Following that model, one Pentagon proposal would send Special Forces teams to advise, support and possibly train Iraqi squads, most likely hand-picked Kurdish Peshmerga fighters and Shiite militiamen, to target Sunni insurgents and their sympathizers, even across the border into Syria, according to military insiders familiar with the discussions. It remains unclear, however, whether this would be a policy of assassination or so-called ‘snatch’ operations, in which the targets are sent to secret facilities for interrogation. The current thinking is that while U.S. Special Forces would lead operations in, say, Syria, activities inside Iraq itself would be carried out by Iraqi paramilitaries, officials tell Newsweek.” (truthout)

"Not One Damn Dime Day"

This is circulating widely via email. I’m reposting it here in FmH’s role as a community bulletin board (or, some might say, a spam amplifier).

Jan 20, 2005 – Inauguration Day — please mark your calendars now…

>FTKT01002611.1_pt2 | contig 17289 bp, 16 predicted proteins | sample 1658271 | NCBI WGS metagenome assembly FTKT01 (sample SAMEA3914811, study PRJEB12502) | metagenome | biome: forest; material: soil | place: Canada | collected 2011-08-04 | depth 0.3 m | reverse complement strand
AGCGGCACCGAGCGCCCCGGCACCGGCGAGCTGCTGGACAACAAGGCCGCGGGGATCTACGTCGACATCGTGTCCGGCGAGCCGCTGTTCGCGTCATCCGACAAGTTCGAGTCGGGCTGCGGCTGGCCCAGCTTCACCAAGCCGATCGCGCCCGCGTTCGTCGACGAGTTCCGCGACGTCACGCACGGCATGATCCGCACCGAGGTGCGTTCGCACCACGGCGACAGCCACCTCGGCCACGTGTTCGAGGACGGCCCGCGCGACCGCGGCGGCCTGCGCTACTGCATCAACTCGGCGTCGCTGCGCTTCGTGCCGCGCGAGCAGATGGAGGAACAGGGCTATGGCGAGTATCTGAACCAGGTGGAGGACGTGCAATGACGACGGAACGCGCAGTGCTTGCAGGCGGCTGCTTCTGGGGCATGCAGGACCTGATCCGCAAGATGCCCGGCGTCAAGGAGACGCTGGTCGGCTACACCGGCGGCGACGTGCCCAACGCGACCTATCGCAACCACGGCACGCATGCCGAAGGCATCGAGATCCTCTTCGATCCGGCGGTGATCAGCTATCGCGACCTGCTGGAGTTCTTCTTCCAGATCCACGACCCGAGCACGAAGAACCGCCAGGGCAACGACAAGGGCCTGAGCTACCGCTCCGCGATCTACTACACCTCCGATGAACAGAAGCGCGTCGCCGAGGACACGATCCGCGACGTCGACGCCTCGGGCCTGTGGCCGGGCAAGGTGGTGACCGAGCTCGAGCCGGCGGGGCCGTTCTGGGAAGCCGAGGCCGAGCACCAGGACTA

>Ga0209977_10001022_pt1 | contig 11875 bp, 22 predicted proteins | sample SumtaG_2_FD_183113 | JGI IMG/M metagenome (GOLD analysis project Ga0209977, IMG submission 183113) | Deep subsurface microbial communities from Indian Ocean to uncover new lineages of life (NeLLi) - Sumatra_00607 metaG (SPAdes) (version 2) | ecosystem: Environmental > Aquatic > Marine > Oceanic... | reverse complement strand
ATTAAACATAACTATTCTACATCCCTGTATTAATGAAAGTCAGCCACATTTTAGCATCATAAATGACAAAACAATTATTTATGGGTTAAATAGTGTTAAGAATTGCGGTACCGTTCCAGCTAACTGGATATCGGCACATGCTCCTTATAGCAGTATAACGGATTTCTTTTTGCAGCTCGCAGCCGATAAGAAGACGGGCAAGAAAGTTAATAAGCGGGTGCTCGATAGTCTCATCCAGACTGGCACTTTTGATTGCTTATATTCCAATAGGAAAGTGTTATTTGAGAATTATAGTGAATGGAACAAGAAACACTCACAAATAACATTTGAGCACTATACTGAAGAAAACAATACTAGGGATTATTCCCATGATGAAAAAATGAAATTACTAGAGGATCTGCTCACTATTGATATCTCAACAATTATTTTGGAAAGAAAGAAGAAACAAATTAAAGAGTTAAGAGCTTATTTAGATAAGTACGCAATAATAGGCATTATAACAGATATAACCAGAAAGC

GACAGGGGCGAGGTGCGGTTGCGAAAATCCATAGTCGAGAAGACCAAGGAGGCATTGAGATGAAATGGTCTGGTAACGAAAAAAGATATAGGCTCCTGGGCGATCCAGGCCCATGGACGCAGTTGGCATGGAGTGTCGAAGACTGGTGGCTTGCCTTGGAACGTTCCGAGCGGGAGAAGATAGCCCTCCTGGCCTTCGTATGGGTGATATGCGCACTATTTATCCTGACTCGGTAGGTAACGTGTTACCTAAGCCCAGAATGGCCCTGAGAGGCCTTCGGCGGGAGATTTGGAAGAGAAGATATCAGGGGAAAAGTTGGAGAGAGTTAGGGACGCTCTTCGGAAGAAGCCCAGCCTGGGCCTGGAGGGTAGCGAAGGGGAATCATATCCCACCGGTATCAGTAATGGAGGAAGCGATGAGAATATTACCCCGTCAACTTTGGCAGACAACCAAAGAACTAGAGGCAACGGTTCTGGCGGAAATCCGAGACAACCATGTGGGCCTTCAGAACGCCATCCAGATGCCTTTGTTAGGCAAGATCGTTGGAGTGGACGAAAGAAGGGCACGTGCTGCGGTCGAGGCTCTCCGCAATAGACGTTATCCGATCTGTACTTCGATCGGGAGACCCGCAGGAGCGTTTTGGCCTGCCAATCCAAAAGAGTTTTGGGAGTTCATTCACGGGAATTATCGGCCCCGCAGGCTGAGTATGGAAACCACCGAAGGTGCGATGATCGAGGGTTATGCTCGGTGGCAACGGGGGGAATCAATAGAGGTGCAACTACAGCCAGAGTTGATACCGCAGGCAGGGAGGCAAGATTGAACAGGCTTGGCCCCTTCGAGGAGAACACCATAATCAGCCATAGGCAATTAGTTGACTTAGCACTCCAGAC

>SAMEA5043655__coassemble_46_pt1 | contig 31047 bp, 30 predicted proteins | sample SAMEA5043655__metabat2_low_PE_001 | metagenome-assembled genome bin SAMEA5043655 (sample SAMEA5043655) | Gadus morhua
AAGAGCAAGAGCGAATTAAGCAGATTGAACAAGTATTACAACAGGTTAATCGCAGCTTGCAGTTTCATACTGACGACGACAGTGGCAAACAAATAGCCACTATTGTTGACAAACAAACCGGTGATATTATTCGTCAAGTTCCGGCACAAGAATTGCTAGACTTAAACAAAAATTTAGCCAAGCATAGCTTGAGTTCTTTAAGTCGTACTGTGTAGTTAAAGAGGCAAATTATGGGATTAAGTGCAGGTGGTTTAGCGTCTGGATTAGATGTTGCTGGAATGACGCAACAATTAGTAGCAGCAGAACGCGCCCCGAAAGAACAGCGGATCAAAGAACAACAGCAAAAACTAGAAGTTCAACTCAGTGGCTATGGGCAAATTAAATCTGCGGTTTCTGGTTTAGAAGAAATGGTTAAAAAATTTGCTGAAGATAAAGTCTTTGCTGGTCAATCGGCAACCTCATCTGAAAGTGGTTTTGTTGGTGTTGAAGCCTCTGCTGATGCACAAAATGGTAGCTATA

Since our religious leaders will not speak out against the war in Iraq, since our political leaders don’t have the moral courage to oppose it, Inauguration Day, Thursday, January 20th, 2005 is “Not One Damn Dime Day” in America.

On “Not One Damn Dime Day” those who oppose what is happening in our name in Iraq can speak up with a 24-hour national boycott of all forms of consumer spending.

During “Not One Damn Dime Day” please don’t spend money. Not one damn dime for gasoline. Not one damn dime for necessities or for impulse purchases. Not one damn dime for nothing for 24 hours.

On “Not One Damn Dime Day,” please boycott Wal-Mart, Kmart, Target… Please don’t go to the mall or the local convenience store. Please don’t buy any fast food (or any groceries at all for that matter). For 24 hours, please do what you can to shut the retail economy down.

The object is simple. Remind the people in power that the war in Iraq is immoral and illegal; that they are responsible for starting it and that it is their responsibility to stop it.

“Not One Damn Dime Day” is to remind them, too, that they work for the people of the United States of America, not for the international corporations and K Street lobbyists who represent the corporations and funnel cash into American politics.

“Not One Damn Dime Day” is about supporting the troops. The politicians put the troops in harm’s way. Now over 1,200 brave young Americans and (some estimate) 100,000 Iraqis have died. The politicians owe our troops a plan – a way to come home.

There’s no rally to attend. No marching to do. No petitions to sign. No left or right wing agenda to rant about. On “Not One Damn Dime Day” you take action by doing nothing.